Berkeley, California, 6 September 2012
A Berkeley senior housing cooperative’s insurance company would pay to repair defective waterproofing construction, under a draft of a lawsuit settlement made public on Tuesday. The co-op would also commission an engineering study of its building’s seismic condition, seek to change its management, and agree to submit future related disputes to binding arbitration.
The proposed settlement details were disclosed in a filing by Fred M. Feller, a Berkeley attorney representing Berkeley Town House Cooperative Corporation and seven of the defendants in a lawsuit filed in Alameda County Superior Court in March. The plaintiff in the suit, co-op member Jonathan Pool [the author and owner of this blog], claims that negligent contracting by directors and the former manager of the co-op caused losses of over $200,000 in failed waterproofing and exterior construction work by Danville contractor Garry Secrest, working with no license, no insurance, no building permit, and no contract. The suit also claims that the co-op’s board of directors has ignored expert warnings of possible seismic defects in the co-op’s nine-story 1960s building, illegally mismanaged the co-op’s finances, and violated numerous member rights.
In the settlement draft made public by Feller, the defendants would not admit any liability, but the co-op’s insurance company would pay for “necessary repairs” to Secrest’s work. The co-op would make available to all its members a new seismic study of the building by El Cerrito structural engineer Maryann Phipps, president of Estructure. The board would seek to contract out the co-op’s management to an experienced firm and to accept director training offered by the firm. The mediator who helped bring about the settlement would act as an arbitrator in any related future disputes. Pool, who has been managing two unofficial websites about the co-op, would return records to the co-op that he had obtained during his prior service on the board of directors and allow the co-op to take over domain names and web content related to the co-op for use on the co-op’s own website. Pool would label his own websites related to the co-op as unofficial, would not claim to represent the co-op, and would obey applicable rules and laws. The defendants’ insurer would repay Pool’s contribution to the cost of the mediation, and, if the insurer didn’t agree voluntarily to pay for Pool’s attorney fees and other legal costs, Pool would seek a court order for their reimbursement.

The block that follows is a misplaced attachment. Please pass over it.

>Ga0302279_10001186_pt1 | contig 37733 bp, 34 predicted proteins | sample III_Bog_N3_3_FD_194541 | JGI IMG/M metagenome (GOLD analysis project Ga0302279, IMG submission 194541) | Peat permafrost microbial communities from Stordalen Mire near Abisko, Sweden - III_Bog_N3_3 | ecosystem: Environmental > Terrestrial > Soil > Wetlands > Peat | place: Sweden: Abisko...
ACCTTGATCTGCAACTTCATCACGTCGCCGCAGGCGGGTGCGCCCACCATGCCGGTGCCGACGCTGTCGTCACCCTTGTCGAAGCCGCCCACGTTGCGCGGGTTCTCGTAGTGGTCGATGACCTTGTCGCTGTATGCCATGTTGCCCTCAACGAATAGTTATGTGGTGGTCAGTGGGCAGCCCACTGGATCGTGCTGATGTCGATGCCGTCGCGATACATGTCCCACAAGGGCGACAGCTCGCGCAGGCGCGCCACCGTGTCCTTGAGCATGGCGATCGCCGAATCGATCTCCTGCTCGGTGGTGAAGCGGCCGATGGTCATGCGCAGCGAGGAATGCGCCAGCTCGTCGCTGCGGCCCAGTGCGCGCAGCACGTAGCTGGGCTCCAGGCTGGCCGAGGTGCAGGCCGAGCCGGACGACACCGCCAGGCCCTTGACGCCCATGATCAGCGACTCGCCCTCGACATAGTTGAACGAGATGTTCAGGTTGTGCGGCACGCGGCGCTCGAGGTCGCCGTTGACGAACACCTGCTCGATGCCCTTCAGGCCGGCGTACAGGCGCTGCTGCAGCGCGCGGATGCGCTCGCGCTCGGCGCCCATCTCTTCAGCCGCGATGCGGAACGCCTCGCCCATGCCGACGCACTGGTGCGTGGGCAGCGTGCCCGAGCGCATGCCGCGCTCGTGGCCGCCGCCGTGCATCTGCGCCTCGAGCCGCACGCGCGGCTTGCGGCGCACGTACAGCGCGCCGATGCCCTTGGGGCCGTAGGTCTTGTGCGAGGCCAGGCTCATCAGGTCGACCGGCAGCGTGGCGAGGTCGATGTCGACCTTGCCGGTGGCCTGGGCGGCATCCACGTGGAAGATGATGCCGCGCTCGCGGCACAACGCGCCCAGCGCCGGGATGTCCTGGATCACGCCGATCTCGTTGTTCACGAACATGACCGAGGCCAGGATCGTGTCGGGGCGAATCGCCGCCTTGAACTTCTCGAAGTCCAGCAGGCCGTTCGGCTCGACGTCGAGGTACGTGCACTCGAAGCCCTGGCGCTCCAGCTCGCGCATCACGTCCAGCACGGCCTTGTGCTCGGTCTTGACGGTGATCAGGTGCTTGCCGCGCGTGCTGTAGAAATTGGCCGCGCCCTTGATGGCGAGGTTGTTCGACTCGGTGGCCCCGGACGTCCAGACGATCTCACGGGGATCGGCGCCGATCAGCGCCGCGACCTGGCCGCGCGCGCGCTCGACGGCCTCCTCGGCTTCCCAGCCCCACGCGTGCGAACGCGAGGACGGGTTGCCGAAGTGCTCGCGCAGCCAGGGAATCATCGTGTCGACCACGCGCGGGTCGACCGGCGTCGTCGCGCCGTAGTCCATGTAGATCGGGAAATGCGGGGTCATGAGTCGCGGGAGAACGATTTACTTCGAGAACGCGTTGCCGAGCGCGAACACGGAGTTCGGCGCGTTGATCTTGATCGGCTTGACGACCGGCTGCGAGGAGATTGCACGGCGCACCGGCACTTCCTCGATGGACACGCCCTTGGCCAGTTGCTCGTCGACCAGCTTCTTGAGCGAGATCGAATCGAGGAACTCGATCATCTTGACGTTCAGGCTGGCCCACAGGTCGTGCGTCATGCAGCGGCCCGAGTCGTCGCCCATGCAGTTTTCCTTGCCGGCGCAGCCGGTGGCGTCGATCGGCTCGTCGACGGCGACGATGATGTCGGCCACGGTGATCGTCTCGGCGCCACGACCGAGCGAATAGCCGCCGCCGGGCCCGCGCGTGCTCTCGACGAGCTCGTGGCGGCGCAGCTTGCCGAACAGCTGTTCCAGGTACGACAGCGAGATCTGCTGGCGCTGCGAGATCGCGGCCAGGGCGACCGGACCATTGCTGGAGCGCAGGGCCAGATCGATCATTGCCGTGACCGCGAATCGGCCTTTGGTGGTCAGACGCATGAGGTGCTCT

San Francisco attorney David H. Schwartz, representing Pool, stated in a filing yesterday that the Feller draft covered the agreed issues, but departed from some of the agreed terms. A tentative settlement had emerged from a one-day June mediation session with retired Alameda County Superior Court Judge Richard Hodge, but, according to Schwartz, the Feller draft “includes terms that were not discussed or agreed to at the mediation and limits certain other terrns to a more narrow application than was agreed to”. The attorneys also sparred on whether a settlement agreement would be possible without court approval and an opportunity for the co-op’s 60 members to comment on it beforehand.
Trial judge Steven A. Brick issued a tentative order yesterday postponing the lawsuit’s next hearing from 12 September to 19 November and setting forth criteria for approval of a settlement. The order also demanded that the co-op explain why it had missed a filing deadline, or face sanctions. The co-op had filed a cross-complaint against Secrest on 9 May, but more than the allowed 30 days had passed and the co-op had not filed proof that it had served its complaint on Secrest.